conductor comes on. Ideally, the leader will allow warming
up till then so that the orchestra can tune and then have
the minimum time of sitting quietly.
You probably know the answers to these questions. You certainly
need to know them, so it is worthwhile just checking again
to see if the answers have changed since last time you thought
- what notes on your instruments are most out of tune, and
which way? Make a list of the worst half dozen or more.
- what alternative fingerings can you use on the bad ones?
Remember that some fingerings are better at pp and others
better at ff.
- are your octaves narrow or wide? How is it affected by
the reed? Do they get narrower with a soft reed, or as the
reed gets wetter? (See other
effects of the reed.)
You can find out the answers by playing octaves and scales
slowly and listening. You can also check with a tuning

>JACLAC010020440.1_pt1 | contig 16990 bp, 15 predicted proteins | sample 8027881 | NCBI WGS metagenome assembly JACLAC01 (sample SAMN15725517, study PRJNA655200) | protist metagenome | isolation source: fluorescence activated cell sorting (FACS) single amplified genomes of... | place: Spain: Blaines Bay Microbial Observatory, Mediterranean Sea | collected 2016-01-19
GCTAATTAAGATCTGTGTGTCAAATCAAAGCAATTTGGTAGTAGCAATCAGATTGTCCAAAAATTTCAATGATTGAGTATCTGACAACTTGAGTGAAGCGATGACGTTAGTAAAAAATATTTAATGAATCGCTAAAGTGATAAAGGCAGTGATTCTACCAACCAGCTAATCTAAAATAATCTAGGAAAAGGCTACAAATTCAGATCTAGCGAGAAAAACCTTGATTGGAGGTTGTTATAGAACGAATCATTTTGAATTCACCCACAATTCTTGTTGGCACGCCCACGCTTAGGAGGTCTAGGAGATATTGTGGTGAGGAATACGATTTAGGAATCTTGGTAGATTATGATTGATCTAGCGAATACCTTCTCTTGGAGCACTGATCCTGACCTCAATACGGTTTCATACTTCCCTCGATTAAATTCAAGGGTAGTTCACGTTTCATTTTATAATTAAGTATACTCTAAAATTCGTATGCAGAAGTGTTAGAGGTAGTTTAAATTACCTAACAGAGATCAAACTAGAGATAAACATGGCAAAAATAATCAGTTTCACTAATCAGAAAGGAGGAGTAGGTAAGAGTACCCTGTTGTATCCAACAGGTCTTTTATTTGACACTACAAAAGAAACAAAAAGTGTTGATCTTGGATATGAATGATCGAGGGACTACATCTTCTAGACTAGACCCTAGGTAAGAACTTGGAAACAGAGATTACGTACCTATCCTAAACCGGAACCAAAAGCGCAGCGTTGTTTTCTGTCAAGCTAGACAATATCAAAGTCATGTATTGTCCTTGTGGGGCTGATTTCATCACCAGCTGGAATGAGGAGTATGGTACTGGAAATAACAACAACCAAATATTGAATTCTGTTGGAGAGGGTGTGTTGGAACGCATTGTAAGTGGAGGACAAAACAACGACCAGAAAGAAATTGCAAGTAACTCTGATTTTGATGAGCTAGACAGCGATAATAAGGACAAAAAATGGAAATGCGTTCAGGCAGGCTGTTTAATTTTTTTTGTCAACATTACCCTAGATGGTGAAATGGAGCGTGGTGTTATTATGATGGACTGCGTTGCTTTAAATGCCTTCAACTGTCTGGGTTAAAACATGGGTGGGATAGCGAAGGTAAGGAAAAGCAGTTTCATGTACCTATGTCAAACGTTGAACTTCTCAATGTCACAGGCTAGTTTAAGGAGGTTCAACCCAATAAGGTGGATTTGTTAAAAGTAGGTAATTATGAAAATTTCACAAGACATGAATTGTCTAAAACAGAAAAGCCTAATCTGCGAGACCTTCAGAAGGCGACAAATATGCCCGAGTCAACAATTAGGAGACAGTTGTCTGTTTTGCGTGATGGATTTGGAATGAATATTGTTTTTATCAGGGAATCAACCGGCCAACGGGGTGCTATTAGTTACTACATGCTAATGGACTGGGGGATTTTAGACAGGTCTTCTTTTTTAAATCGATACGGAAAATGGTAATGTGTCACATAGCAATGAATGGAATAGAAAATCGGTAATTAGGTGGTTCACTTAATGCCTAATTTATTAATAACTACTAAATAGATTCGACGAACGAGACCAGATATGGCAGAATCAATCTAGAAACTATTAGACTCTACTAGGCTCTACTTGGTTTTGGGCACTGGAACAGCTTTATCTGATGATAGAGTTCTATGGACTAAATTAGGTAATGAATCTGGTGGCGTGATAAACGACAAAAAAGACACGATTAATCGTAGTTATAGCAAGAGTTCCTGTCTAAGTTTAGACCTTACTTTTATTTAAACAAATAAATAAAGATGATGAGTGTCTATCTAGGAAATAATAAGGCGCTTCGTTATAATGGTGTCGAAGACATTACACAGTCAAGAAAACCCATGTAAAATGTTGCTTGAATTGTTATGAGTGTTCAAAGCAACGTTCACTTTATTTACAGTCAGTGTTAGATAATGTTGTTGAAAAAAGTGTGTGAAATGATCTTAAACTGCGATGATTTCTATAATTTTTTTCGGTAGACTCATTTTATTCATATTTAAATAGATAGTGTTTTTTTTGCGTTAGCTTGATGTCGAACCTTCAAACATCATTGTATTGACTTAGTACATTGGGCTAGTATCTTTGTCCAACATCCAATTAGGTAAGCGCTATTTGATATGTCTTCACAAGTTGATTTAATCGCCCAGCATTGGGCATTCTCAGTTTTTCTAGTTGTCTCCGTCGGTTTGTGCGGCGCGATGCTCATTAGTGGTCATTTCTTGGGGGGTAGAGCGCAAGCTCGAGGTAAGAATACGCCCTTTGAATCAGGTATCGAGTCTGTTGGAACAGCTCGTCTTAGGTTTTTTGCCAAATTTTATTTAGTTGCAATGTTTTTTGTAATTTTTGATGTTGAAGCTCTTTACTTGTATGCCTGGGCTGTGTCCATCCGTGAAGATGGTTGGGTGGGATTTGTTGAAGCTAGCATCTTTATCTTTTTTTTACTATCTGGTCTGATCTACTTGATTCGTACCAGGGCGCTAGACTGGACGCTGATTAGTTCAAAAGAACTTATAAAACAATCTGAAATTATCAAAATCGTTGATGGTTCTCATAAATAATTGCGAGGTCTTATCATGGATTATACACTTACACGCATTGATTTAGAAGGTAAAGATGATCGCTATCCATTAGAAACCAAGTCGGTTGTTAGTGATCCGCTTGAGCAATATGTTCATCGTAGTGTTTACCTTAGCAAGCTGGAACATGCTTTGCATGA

meter, or by comparing with a (well tuned) keyboard. Playing
octaves with your section partner(s) is a good exercise.
Tune together on one note, then one player goes up the
octave, or what should be an octave.
Work out with your session partner(s) what his/her problematic
notes are. (Often they will be the same as yours.) When
you have an interval to play together, you can compromise.
If you know s/he has trouble getting a particular note
low enough, you can raise yours a little.
Flutes: check your cork. You probably have a centre
marker on your cleaning rod, but there is nothing sacred about
this position: you can experiment with it. Pushing the cork in raises the pitch of
all notes, but it raises the pitch of high notes more
than that of low notes. Pulling it out (just screw the
crown clockwise) lowers the the high notes more than the
low. So if your high octaves are wide, you can pull the cork
out. If narrow, push it in. If you move the cork to get
your octaves sounding like octaves, you then have to change
your normal tuning slide position.